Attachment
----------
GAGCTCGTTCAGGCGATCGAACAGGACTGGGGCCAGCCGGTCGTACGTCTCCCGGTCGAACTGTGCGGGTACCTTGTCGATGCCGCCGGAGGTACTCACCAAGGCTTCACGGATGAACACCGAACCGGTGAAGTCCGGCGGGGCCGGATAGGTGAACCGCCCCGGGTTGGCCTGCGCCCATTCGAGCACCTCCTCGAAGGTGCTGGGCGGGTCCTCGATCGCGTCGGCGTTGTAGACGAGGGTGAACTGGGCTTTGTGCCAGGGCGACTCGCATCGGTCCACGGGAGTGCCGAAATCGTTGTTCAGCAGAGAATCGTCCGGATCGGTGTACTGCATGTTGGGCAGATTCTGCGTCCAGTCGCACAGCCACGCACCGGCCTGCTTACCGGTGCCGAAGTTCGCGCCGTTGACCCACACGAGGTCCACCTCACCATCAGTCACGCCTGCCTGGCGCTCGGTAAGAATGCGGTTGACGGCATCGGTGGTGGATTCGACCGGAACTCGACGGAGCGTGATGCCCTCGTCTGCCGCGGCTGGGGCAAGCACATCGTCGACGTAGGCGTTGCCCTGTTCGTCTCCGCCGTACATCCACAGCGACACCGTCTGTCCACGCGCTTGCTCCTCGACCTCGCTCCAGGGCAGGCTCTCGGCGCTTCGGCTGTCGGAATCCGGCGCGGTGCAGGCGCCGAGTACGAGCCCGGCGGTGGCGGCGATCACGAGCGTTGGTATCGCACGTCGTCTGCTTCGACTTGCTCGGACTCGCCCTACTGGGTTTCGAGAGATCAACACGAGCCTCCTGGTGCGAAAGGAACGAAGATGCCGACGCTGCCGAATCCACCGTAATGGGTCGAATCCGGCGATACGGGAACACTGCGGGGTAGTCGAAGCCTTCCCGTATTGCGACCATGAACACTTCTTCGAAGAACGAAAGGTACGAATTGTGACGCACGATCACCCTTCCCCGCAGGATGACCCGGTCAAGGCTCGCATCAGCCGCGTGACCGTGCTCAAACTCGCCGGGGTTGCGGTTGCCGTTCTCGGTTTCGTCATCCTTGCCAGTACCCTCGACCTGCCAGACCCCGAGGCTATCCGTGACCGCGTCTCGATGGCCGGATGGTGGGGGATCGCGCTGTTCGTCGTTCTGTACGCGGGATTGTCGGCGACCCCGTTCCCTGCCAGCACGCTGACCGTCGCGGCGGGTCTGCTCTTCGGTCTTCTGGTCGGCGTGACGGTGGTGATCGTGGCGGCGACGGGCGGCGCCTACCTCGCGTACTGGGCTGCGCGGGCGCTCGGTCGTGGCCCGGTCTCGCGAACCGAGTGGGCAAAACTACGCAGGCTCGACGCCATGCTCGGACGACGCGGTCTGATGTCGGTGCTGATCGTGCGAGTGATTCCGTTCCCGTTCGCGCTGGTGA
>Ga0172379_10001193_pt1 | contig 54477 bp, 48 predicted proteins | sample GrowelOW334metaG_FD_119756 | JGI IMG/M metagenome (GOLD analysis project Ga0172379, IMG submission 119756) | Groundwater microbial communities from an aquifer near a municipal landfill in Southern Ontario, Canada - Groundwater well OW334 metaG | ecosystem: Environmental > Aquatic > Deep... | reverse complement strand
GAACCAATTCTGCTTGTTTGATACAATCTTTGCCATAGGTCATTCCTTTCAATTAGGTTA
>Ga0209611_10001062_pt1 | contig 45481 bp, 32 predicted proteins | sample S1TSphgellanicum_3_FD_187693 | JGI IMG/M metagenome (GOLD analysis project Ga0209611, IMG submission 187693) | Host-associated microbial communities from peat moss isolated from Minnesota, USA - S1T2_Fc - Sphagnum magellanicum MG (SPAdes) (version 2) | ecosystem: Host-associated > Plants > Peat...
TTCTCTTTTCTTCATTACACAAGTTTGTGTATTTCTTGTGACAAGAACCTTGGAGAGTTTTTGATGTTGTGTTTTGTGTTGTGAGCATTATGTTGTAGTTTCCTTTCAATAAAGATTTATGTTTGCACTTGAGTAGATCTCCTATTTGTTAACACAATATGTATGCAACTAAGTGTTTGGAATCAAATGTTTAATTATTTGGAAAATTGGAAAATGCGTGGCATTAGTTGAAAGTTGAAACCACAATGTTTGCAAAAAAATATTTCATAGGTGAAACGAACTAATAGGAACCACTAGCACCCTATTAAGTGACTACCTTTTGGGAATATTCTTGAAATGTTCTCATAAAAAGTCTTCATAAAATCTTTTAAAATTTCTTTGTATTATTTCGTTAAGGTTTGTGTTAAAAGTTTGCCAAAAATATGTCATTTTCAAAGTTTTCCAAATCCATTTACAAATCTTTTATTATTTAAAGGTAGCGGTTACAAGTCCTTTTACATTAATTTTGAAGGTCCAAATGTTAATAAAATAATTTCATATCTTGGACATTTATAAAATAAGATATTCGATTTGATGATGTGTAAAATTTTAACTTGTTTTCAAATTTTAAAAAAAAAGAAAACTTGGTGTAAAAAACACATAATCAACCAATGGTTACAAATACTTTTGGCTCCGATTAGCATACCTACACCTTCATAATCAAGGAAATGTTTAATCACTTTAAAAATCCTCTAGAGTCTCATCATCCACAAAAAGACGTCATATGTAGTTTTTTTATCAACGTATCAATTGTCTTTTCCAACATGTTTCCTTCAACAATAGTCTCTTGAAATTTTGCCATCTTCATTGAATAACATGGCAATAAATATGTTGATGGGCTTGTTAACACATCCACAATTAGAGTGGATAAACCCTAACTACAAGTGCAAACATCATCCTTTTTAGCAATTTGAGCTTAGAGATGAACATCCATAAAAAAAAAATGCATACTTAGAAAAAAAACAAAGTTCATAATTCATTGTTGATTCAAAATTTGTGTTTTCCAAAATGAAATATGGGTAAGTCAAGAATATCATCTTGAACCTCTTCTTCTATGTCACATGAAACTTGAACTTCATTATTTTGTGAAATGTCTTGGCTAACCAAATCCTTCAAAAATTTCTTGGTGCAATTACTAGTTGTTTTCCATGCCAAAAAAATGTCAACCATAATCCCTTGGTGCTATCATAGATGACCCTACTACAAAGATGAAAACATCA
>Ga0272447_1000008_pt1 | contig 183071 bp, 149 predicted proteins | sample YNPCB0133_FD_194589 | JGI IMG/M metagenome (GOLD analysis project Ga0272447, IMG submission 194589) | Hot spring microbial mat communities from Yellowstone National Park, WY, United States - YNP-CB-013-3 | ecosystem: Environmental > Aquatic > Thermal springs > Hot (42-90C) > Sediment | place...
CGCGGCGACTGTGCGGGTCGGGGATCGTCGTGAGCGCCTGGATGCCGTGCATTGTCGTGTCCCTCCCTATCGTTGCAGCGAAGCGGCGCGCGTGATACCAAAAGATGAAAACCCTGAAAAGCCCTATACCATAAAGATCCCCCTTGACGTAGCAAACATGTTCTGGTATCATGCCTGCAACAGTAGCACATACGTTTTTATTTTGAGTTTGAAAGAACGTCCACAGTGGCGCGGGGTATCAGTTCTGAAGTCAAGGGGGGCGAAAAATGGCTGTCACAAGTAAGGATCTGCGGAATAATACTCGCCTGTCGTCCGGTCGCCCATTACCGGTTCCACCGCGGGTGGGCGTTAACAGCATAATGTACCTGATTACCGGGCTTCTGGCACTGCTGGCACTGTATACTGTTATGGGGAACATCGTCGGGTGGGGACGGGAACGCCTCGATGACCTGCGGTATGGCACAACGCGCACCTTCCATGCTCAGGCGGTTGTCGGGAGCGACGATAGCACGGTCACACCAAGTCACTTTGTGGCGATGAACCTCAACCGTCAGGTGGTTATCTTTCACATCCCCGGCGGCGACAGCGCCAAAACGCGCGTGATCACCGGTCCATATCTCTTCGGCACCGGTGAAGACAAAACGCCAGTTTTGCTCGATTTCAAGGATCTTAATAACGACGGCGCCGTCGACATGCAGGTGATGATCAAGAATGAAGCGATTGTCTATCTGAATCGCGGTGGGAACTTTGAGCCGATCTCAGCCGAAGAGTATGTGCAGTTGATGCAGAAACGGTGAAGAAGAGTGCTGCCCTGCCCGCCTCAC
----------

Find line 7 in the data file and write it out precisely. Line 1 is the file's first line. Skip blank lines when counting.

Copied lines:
CGCGGCGACTGTGCGGGTCGGGGATCGTCGTGAGCGCCTGGATGCCGTGCATTGTCGTGTCCCTCCCTATCGTTGCAGCGAAGCGGCGCGCGTGATACCAAAAGATGAAAACCCTGAAAAGCCCTATACCATAAAGATCCCCCTTGACGTAGCAAACATGTTCTGGTATCATGCCTGCAACAGTAGCACATACGTTTTTATTTTGAGTTTGAAAGAACGTCCACAGTGGCGCGGGGTATCAGTTCTGAAGTCAAGGGGGGCGAAAAATGGCTGTCACAAGTAAGGATCTGCGGAATAATACTCGCCTGTCGTCCGGTCGCCCATTACCGGTTCCACCGCGGGTGGGCGTTAACAGCATAATGTACCTGATTACCGGGCTTCTGGCACTGCTGGCACTGTATACTGTTATGGGGAACATCGTCGGGTGGGGACGGGAACGCCTCGATGACCTGCGGTATGGCACAACGCGCACCTTCCATGCTCAGGCGGTTGTCGGGAGCGACGATAGCACGGTCACACCAAGTCACTTTGTGGCGATGAACCTCAACCGTCAGGTGGTTATCTTTCACATCCCCGGCGGCGACAGCGCCAAAACGCGCGTGATCACCGGTCCATATCTCTTCGGCACCGGTGAAGACAAAACGCCAGTTTTGCTCGATTTCAAGGATCTTAATAACGACGGCGCCGTCGACATGCAGGTGATGATCAAGAATGAAGCGATTGTCTATCTGAATCGCGGTGGGAACTTTGAGCCGATCTCAGCCGAAGAGTATGTGCAGTTGATGCAGAAACGGTGAAGAAGAGTGCTGCCCTGCCCGCCTCAC